At E3, they will then take these animated trailers and have the presenter stand up there with a non-working controller and pretend he's playing them so the audience thinks it's a near-final product (or in the case of Kinect games, have him nervously watch the screen and try to mimic the movements of the characters after they happen).


And all of this is what we're supposed to base our next-gen purchase decision on.

#3. You Want to Use Your iPad While Playing Your Game Console


WARNING: I'm going to complain about a bunch of features that I realize are optional, which from experience means that many of you will answer, "Well, just don't use the optional feature, dumbass! That's what 'optional' means!" Man, I wish. In reality, game development is a zero sum process -- time and budget that was devoted to adding (for instance) social media features or Kinect controls is time and energy subtracted from something else. This is why games with multiplayer have shorter single player campaigns, and games built around co-op are a confused mess without it (see: Resident Evil 5).

So yes, it's worth noticing when game companies seem to be pouring resources into features that virtually no one asked for, like the aforementioned SmartGlass app, the software that lets you do extra stuff in your games using your phone or iPad (or in Sony's case, your PS Vita). Do other people have the urge to play this way now, juggling a game controller with an iPad, and getting Cheetos powder on both? Why? Because every time they demonstrate it, I just get more confused. Earlier they boasted how, when playing Madden football, you could use SmartGlass by stopping the game, putting down your controller, picking up your tablet, picking your plays from the playbook, then picking up your controller again. Or, you could play Halo and have people use your iPad to beg to join your multiplayer game.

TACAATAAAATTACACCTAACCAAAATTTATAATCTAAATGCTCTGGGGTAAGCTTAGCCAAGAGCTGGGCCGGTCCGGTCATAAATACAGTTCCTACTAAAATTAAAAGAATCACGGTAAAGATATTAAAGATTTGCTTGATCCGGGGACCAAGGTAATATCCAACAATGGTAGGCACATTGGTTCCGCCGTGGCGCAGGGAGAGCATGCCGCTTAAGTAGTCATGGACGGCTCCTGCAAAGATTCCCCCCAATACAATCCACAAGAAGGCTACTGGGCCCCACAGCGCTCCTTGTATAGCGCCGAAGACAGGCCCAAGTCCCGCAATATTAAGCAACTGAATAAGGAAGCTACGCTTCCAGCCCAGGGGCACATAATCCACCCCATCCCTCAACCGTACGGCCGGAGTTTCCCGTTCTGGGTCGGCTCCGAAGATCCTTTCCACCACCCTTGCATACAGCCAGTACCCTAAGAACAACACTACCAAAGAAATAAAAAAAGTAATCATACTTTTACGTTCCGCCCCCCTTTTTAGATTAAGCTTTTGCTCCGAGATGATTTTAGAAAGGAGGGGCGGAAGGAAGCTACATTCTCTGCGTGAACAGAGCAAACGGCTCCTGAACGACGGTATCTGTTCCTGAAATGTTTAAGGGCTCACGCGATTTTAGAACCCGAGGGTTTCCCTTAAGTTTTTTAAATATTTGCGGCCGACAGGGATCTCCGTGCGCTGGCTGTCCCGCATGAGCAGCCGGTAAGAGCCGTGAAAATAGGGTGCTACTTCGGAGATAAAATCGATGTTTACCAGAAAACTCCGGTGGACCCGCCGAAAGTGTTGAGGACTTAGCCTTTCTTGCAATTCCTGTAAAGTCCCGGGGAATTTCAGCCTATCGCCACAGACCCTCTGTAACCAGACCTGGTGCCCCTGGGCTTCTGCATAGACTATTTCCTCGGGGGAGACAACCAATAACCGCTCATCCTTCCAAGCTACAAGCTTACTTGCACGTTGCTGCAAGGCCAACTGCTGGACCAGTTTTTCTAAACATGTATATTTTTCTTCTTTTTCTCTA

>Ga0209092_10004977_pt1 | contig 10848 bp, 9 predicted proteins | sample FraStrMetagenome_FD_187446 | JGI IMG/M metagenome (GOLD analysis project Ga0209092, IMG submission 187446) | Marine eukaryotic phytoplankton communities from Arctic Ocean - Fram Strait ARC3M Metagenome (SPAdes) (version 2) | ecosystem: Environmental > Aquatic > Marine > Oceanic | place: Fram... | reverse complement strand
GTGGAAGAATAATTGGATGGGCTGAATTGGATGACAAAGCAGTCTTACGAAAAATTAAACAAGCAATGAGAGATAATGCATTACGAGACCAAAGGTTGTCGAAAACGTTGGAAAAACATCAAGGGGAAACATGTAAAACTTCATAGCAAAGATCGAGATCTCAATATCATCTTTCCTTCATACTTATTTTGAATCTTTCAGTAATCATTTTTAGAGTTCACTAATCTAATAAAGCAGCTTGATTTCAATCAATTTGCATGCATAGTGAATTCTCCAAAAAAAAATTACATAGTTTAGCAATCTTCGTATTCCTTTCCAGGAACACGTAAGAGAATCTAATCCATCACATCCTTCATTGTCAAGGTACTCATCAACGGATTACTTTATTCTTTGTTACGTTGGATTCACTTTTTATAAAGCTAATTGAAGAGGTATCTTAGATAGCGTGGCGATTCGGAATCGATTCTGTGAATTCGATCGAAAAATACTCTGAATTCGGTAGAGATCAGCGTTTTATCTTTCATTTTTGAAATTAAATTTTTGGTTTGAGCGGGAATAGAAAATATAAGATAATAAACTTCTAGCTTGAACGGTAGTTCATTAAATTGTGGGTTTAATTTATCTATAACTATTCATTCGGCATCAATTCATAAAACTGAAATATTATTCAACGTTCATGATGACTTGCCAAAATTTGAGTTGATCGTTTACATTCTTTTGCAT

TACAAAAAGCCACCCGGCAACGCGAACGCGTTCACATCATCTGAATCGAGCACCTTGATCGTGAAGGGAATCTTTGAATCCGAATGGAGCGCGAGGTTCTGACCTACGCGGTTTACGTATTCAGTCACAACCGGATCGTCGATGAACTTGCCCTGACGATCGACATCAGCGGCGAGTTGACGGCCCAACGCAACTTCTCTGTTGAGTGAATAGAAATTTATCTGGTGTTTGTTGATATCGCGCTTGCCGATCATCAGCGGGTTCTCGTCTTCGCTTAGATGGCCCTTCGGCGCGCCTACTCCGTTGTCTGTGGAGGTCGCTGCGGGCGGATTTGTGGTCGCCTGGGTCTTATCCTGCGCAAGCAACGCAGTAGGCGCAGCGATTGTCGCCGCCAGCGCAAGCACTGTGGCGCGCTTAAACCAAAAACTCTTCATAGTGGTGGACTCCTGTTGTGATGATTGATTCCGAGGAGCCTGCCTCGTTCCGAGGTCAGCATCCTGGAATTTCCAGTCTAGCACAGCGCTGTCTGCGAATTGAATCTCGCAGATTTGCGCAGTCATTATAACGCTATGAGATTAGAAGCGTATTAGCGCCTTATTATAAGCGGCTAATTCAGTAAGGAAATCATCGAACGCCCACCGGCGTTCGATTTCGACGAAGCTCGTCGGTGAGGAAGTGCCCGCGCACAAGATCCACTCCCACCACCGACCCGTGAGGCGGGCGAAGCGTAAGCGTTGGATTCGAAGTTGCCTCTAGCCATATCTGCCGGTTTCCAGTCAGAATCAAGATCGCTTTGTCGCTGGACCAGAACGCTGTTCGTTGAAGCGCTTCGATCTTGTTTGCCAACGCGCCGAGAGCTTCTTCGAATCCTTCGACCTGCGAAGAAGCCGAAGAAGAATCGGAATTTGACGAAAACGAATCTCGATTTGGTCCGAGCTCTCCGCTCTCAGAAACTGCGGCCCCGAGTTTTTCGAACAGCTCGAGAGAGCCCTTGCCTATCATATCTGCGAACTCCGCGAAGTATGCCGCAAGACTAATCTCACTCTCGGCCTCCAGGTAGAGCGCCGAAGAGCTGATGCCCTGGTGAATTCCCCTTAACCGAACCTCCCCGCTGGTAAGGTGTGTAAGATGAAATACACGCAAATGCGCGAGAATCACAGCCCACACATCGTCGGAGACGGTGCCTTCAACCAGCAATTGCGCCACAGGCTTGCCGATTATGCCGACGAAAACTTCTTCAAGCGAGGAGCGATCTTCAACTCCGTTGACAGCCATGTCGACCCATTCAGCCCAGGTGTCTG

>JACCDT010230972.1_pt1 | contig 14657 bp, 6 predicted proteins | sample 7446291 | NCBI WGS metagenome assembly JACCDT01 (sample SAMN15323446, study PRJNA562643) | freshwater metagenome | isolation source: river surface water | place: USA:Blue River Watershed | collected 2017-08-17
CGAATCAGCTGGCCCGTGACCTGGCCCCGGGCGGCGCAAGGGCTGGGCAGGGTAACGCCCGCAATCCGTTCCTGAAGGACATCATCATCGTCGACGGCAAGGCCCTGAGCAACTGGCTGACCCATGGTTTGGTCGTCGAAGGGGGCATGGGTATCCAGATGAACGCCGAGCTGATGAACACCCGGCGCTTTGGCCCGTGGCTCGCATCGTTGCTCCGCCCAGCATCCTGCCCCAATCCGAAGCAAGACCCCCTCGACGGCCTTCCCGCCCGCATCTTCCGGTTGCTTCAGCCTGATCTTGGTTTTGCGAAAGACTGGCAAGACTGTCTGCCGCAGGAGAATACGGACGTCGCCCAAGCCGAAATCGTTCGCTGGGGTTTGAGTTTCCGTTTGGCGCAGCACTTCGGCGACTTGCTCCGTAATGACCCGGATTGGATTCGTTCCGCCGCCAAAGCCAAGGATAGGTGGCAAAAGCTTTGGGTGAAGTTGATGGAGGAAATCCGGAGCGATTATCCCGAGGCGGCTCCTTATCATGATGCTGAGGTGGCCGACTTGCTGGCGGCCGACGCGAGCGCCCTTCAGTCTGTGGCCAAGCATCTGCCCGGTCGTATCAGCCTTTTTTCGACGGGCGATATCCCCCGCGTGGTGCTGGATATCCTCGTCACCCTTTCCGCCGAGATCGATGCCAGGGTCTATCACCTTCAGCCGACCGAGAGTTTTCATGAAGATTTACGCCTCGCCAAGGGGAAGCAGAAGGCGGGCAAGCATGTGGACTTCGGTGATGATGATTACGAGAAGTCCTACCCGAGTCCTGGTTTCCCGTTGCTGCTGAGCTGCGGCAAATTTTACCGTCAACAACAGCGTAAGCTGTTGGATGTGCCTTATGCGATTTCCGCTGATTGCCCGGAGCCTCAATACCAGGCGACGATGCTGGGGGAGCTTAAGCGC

Other games stream maps and shit to it, so if you watch videos of people actually using the thing, they always just have their iPad kind of propped up next to their TV to give them a smaller, much harder to see screen to stream the data that should be on the game's HUD.


But the awkwardness of it isn't even the most confusing part to me -- how many people can do this even if they want to? Don't get me wrong, I realize lots of people own iPads, but while I'm gaming on the 360, my wife is using ours to play some dollar app that, as far as I can tell, is just her hitting a cartoon man in the groin with a little sledgehammer for hours on end. That's why iPads exist -- so somebody has their own screen to fart around with because some other selfish asshole is tying up the television and going on and on about how he needs it because it's research for the article he's writing.

"I told you, it's paused here because the article is about sexism" (from Metal Gear Solid 5).

I guess you can use your smartphone, and most people have one of those, but even the SmartGlass promotional video makes that look like a cumbersome pain in the ass, with the two dudes playing their game having to take their eyes off the screen to look at whatever data is being streamed to their phone:

"You just crashed into the wall, drivatard."

Isn't the point of technology to make it simpler? That's why I don't have to carry a separate phone, camera, and MP3 player in my pocket anymore. Laptops were invented because people didn't like having to carry a separate computer and scrotum warmer. Why are you giving me a technology that requires more gadgets to do what I was already doing? I realize the answer is "To make you buy more gadgets," but that's a bad strategy -- the only people who will use that as an excuse to buy a second iPad are the ones who didn't need an excuse anyway, because they just like to buy things in order to distract themselves from the looming darkness of the grave.

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David Wong